Baldwin's Life

1133 Words5 Pages
Matthew Reeves Ana Johnston ENGL-1302-3401 February 23, 2012 The Discovery of What It Means to Be an American Growing up as a poor African American in New York City, James Baldwin finds himself isolated from Whites and blacks with questions about self identity. In 1948, disgusted with race relations in the United States, he moved to Paris where he lived, on and off, for the rest of his life. During his travels in Europe he discovers that the limitations that he was bounded by in America were no longer prevalent in European society. Baldwin went to Europe to find out how his experience as a black American "could be made to connect [him] with other people instead of dividing [him] from them." (Baldwin Baldwin saw a way of life that…show more content…
While Living in New York (The New World), Baldwin was fearful of his surroundings. He was unable to cope with the racial tension, and the lack of intellectual stimulation around him. As stated in this quote “we have a very deep-seated distrust of real intellectual effort (probably because we suspect that it will destroy, as I hope it does that myth of America to which we cling so desperately). An American writer fights his way to one of the lowest rungs on the American social ladder by means of pure bull-headedness and an indescribable series of odd jobs. He probably has been a “regular fellow” for much of his adult life, and it is not easy for him to step out of that lukewarm bath.” The society of the new world was one of intellectual bondage, preventing a writer from reaching their full…show more content…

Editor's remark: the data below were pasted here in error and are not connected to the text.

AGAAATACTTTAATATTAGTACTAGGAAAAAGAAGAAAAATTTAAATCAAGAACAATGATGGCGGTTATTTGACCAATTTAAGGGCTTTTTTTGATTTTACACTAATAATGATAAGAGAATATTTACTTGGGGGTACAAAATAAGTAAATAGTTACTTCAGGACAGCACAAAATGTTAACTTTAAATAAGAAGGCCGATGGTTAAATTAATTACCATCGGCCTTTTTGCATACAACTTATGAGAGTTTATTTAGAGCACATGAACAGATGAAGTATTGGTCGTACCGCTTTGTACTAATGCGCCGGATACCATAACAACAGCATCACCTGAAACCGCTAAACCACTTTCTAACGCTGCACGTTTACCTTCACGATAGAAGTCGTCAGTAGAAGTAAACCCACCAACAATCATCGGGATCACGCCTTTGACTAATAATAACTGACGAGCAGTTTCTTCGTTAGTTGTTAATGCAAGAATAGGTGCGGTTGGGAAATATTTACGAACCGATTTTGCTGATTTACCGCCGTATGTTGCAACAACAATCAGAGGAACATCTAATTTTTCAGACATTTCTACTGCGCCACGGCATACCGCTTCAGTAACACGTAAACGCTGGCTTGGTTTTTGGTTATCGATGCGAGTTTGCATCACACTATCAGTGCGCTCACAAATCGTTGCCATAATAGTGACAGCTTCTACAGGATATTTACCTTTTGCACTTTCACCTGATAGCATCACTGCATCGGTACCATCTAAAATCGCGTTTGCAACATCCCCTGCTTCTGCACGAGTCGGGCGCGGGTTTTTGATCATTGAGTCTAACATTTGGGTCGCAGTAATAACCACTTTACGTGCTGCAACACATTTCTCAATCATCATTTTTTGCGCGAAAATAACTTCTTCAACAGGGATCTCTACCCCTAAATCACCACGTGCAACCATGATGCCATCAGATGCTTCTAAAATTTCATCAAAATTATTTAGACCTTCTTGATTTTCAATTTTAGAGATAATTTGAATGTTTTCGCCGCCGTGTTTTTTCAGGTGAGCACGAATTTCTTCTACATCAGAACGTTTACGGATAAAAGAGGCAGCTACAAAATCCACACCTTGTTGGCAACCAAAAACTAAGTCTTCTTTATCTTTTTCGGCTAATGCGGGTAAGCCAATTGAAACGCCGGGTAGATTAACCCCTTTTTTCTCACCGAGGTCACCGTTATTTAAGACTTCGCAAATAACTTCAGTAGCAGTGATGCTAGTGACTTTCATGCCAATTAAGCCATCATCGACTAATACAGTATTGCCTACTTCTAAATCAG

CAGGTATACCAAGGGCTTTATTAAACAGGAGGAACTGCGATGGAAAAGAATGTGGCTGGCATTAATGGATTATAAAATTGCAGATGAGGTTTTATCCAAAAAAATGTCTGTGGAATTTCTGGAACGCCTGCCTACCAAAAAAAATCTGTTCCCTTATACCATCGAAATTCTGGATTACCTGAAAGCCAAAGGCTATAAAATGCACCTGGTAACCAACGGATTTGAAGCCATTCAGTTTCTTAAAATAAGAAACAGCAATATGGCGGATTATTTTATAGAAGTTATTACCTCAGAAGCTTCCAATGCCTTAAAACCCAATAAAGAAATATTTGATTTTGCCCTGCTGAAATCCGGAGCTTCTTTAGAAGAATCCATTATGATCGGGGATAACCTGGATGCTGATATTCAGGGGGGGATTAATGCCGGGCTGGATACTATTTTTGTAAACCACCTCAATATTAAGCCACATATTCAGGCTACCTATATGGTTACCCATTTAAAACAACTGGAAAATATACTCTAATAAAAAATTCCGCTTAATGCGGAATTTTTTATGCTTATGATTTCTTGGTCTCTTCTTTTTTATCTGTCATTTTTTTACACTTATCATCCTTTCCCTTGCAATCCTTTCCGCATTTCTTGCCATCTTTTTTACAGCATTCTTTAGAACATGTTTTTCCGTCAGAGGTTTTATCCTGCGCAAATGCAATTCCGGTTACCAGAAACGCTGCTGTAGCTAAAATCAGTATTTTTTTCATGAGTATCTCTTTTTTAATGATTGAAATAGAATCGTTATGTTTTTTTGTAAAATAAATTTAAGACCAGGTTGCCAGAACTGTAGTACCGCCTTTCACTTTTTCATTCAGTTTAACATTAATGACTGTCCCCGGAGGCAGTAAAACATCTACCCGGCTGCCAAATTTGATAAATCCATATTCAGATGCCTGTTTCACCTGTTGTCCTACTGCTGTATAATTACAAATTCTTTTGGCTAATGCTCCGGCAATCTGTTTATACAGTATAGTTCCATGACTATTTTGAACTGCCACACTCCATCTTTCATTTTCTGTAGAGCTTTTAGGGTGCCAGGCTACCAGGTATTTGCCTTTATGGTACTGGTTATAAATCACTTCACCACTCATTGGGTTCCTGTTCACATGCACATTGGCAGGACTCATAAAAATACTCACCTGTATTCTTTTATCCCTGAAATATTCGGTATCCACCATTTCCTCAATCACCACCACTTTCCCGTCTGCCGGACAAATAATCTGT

“I was released from the illusion that I hated America.” Through his experiences, he has found a new basis for his life in America. He learnt that his hatred for America was from his lack of knowledge of self worth, which he found in Europe. The most important thing that he gained was the knowledge that his own development was and will always be in his own hands. Most statesmen will unlikely have the time to adventure into Europe and truly understand the old world policies that they are laying down as the law of the land. Without experiencing the full effect of both societies, a statesman is greatly at a disadvantage. To fully appreciate what you have, one must view it from an objective point of view. Politicians and statesmen support issues with a vested interest in the outcome. Most of them are confined to their states or residence, meaning an opportunity to leave the country will never rise. The roles of these men require their continued presence in these areas at all times. They are very reluctant to accept new ideas to solving old problems, believing that the current solution is sufficient
Open Document